SpaceX reportedly has a date for the first Falcon 9 rocket launch since September’s launchpad explosion. Iridium Communications Inc. announced today that SpaceX plans to launch 10 small satellites into orbit for the company at 3:36PM ET on December 16th. The launch would take place from Vandenberg Air Force Base in California, though SpaceX is still awaiting approval from the Federal Aviation Administration.
The FAA, NASA, and the US Air Force are still currently investigating the September incident, and a full accident report should be released soon. The Falcon 9 rocket exploded on a launchpad in Cape Canaveral, Florida, just days before it was scheduled to deliver the Amos 6 satellite to space. The satellite — which Facebook had planned to use to deliver wireless connectivity to sub-Saharan Africa as part of its Internet.org project — was also lost in the explosion.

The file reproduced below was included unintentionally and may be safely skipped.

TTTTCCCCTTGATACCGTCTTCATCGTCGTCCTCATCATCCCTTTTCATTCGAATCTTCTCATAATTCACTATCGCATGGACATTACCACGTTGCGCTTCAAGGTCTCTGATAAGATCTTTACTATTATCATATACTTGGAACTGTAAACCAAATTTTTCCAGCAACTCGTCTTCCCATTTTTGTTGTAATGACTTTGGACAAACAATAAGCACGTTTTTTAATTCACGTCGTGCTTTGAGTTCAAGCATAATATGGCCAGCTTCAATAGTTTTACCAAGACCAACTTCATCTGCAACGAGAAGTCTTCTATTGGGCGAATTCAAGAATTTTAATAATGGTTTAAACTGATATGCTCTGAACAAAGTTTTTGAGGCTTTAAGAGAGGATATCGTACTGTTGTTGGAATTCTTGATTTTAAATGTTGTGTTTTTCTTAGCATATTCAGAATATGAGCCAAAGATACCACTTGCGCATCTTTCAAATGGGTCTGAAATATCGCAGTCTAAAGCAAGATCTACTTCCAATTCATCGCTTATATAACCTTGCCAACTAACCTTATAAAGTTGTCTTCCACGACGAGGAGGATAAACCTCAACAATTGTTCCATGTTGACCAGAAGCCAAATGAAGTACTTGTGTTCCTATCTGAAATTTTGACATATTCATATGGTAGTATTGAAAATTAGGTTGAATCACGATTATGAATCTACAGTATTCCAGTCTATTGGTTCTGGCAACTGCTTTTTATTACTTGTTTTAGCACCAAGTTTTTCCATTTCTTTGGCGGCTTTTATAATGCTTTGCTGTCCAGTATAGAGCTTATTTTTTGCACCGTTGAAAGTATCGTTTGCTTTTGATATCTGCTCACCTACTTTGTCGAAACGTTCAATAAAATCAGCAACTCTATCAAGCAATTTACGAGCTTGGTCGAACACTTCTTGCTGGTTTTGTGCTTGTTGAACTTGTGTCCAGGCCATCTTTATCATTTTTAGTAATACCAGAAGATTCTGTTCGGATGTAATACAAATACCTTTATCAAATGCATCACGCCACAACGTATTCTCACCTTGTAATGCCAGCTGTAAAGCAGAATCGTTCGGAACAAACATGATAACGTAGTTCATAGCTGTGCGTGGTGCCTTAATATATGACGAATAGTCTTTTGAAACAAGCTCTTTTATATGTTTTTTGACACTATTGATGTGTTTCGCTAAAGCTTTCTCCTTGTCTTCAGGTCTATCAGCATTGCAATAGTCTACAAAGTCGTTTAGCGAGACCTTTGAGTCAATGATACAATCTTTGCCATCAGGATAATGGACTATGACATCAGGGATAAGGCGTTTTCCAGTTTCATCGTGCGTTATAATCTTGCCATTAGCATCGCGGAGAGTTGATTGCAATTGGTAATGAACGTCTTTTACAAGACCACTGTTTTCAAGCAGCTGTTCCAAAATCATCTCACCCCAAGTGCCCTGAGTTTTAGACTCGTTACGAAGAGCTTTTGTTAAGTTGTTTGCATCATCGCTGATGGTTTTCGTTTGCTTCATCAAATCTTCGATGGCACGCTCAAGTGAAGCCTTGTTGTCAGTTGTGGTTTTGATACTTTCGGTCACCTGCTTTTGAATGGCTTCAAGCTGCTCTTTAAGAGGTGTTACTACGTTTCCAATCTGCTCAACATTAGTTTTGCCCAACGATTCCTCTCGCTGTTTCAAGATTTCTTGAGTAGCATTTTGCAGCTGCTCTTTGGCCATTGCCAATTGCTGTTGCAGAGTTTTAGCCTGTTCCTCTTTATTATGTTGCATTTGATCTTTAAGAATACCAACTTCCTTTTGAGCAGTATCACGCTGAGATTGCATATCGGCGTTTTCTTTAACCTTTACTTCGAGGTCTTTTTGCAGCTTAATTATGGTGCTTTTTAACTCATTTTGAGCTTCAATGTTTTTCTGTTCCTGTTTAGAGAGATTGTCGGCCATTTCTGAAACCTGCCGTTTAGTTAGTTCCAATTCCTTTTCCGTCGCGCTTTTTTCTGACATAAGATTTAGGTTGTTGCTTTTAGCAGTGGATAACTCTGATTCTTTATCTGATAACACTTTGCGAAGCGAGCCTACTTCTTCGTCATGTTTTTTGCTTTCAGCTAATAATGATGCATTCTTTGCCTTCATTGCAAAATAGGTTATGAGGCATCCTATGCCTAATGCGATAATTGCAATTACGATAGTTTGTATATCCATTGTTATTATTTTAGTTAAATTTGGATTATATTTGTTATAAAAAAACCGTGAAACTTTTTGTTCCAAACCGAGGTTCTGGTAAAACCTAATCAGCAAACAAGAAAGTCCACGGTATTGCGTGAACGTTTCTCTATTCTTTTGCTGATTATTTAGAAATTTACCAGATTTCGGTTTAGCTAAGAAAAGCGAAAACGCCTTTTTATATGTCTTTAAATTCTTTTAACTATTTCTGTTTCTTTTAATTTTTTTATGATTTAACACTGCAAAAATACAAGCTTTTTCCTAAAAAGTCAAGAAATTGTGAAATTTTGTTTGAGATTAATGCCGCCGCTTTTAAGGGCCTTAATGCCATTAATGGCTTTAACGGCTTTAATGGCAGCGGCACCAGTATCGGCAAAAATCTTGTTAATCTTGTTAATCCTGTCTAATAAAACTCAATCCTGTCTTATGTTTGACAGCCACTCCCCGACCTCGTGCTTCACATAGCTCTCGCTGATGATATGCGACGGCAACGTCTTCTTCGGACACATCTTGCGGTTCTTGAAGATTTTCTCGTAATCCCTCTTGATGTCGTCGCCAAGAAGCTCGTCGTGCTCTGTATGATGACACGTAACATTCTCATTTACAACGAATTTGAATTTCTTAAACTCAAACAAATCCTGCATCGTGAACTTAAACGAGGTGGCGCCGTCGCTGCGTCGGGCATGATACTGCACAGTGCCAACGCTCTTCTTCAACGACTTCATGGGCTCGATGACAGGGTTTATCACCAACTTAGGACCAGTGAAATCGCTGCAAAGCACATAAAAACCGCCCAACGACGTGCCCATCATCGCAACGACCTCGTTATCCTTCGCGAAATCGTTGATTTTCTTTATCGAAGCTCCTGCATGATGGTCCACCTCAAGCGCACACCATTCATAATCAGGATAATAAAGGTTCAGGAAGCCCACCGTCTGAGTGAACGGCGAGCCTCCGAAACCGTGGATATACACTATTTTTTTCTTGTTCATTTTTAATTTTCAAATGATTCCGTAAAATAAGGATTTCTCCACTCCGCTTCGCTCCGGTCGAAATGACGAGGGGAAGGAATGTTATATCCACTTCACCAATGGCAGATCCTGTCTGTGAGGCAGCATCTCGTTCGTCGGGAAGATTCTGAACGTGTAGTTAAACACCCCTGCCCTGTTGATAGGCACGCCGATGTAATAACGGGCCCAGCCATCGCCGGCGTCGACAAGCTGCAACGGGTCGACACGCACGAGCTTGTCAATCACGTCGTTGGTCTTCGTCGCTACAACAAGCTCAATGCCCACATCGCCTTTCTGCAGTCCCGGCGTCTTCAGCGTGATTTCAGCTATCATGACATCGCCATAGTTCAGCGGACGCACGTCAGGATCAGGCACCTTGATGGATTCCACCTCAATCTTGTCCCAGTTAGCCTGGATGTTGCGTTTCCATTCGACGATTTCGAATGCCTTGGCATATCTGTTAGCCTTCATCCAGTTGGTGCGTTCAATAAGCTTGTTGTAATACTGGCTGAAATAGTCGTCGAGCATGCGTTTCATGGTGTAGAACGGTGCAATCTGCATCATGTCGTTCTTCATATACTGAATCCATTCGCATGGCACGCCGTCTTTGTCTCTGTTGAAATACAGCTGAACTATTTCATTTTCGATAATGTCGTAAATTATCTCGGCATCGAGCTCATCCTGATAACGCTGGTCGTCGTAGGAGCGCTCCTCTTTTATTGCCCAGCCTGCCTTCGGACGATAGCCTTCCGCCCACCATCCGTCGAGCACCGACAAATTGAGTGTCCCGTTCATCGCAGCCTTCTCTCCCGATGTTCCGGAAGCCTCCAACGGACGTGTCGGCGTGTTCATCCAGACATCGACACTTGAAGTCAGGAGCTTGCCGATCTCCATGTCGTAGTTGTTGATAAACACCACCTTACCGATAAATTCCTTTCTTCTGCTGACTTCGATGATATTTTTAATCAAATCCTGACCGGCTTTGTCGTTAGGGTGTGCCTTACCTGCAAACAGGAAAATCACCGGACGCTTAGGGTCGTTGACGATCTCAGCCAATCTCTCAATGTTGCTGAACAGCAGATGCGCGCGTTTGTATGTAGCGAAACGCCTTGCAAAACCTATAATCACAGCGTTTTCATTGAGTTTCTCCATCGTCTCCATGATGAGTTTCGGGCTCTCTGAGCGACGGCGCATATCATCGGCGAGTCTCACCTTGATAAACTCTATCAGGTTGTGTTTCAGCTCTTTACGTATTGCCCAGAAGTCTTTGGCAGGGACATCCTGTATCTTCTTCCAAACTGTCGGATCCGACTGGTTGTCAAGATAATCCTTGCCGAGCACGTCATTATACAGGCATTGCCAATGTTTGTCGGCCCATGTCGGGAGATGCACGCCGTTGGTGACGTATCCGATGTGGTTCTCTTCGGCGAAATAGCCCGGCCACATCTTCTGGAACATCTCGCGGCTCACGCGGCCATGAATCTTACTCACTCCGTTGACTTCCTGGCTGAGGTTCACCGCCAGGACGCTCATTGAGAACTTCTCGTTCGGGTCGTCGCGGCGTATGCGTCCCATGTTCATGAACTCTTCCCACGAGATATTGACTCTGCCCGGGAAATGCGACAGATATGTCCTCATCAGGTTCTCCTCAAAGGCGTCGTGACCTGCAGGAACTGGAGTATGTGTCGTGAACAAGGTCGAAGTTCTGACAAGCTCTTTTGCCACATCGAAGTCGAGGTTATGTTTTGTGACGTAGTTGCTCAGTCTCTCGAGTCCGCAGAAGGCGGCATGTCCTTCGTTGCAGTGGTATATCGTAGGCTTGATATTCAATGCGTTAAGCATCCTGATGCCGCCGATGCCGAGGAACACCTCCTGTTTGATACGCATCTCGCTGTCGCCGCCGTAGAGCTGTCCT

Three months is a quick turnaround
SpaceX CEO Elon Musk revealed in early November that his company determined helium tanks inside the Falcon 9 to be involved in the explosion. Helium tanks were also involved in the company’s June 2015 rocket failure, though SpaceX has said that the two incidents were not related. That explosion happened mid-flight — the rocket disintegrated 2 minutes and 19 seconds after liftoff.
To return to flight just three months after an explosion would be a feat for SpaceX, and would help the company keep its busy launch schedule in check. It took SpaceX just under six months to return to flight after that rocket failure in June 2015. Tory Bruno, the CEO of SpaceX competitor the United Launch Alliance, told Reuters in September that "it typically takes nine to 12 months for people to return to flight. That's what the history is.”